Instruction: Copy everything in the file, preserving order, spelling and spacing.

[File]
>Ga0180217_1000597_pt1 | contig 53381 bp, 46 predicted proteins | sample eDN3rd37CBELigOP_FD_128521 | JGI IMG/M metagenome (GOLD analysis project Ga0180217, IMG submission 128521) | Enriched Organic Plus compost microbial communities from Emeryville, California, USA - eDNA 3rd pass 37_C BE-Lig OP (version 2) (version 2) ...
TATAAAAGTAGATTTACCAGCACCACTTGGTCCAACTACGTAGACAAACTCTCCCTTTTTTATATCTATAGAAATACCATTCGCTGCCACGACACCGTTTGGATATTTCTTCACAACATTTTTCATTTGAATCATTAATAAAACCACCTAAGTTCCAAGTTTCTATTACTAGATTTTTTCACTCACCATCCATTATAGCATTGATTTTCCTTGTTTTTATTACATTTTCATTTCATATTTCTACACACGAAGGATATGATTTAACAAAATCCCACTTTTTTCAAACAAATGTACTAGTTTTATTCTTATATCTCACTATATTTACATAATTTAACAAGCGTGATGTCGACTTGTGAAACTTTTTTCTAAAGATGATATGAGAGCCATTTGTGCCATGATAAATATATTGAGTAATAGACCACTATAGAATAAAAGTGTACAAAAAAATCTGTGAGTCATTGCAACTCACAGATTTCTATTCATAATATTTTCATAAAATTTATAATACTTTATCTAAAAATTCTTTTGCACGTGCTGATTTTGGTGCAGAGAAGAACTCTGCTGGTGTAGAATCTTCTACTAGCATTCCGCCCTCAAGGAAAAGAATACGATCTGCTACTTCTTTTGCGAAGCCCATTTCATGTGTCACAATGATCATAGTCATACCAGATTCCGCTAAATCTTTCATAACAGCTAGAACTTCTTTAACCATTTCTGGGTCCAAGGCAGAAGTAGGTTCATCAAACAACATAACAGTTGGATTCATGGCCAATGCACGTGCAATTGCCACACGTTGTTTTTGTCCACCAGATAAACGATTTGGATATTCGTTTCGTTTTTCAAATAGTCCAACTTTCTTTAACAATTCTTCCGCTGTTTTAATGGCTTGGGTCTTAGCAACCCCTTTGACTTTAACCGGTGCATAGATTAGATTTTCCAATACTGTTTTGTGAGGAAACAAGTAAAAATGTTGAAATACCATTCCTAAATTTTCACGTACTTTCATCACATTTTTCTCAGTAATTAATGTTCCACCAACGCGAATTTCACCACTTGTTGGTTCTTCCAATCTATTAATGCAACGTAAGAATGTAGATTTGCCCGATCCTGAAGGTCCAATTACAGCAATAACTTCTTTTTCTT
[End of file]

>Ga0180217_1000597_pt1 | contig 53381 bp, 46 predicted proteins | sample eDN3rd37CBELigOP_FD_128521 | JGI IMG/M metagenome (GOLD analysis project Ga0180217, IMG submission 128521) | Enriched Organic Plus compost microbial communities from Emeryville, California, USA - eDNA 3rd pass 37_C BE-Lig OP (version 2) (version 2) ...
TATAAAAGTAGATTTACCAGCACCACTTGGTCCAACTACGTAGACAAACTCTCCCTTTTTTATATCTATAGAAATACCATTCGCTGCCACGACACCGTTTGGATATTTCTTCACAACATTTTTCATTTGAATCATTAATAAAACCACCTAAGTTCCAAGTTTCTATTACTAGATTTTTTCACTCACCATCCATTATAGCATTGATTTTCCTTGTTTTTATTACATTTTCATTTCATATTTCTACACACGAAGGATATGATTTAACAAAATCCCACTTTTTTCAAACAAATGTACTAGTTTTATTCTTATATCTCACTATATTTACATAATTTAACAAGCGTGATGTCGACTTGTGAAACTTTTTTCTAAAGATGATATGAGAGCCATTTGTGCCATGATAAATATATTGAGTAATAGACCACTATAGAATAAAAGTGTACAAAAAAATCTGTGAGTCATTGCAACTCACAGATTTCTATTCATAATATTTTCATAAAATTTATAATACTTTATCTAAAAATTCTTTTGCACGTGCTGATTTTGGTGCAGAGAAGAACTCTGCTGGTGTAGAATCTTCTACTAGCATTCCGCCCTCAAGGAAAAGAATACGATCTGCTACTTCTTTTGCGAAGCCCATTTCATGTGTCACAATGATCATAGTCATACCAGATTCCGCTAAATCTTTCATAACAGCTAGAACTTCTTTAACCATTTCTGGGTCCAAGGCAGAAGTAGGTTCATCAAACAACATAACAGTTGGATTCATGGCCAATGCACGTGCAATTGCCACACGTTGTTTTTGTCCACCAGATAAACGATTTGGATATTCGTTTCGTTTTTCAAATAGTCCAACTTTCTTTAACAATTCTTCCGCTGTTTTAATGGCTTGGGTCTTAGCAACCCCTTTGACTTTAACCGGTGCATAGATTAGATTTTCCAATACTGTTTTGTGAGGAAACAAGTAAAAATGTTGAAATACCATTCCTAAATTTTCACGTACTTTCATCACATTTTTCTCAGTAATTAATGTTCCACCAACGCGAATTTCACCACTTGTTGGTTCTTCCAATCTATTAATGCAACGTAAGAATGTAGATTTGCCCGATCCTGAAGGTCCAATTACAGCAATAACTTCTTTTTCTT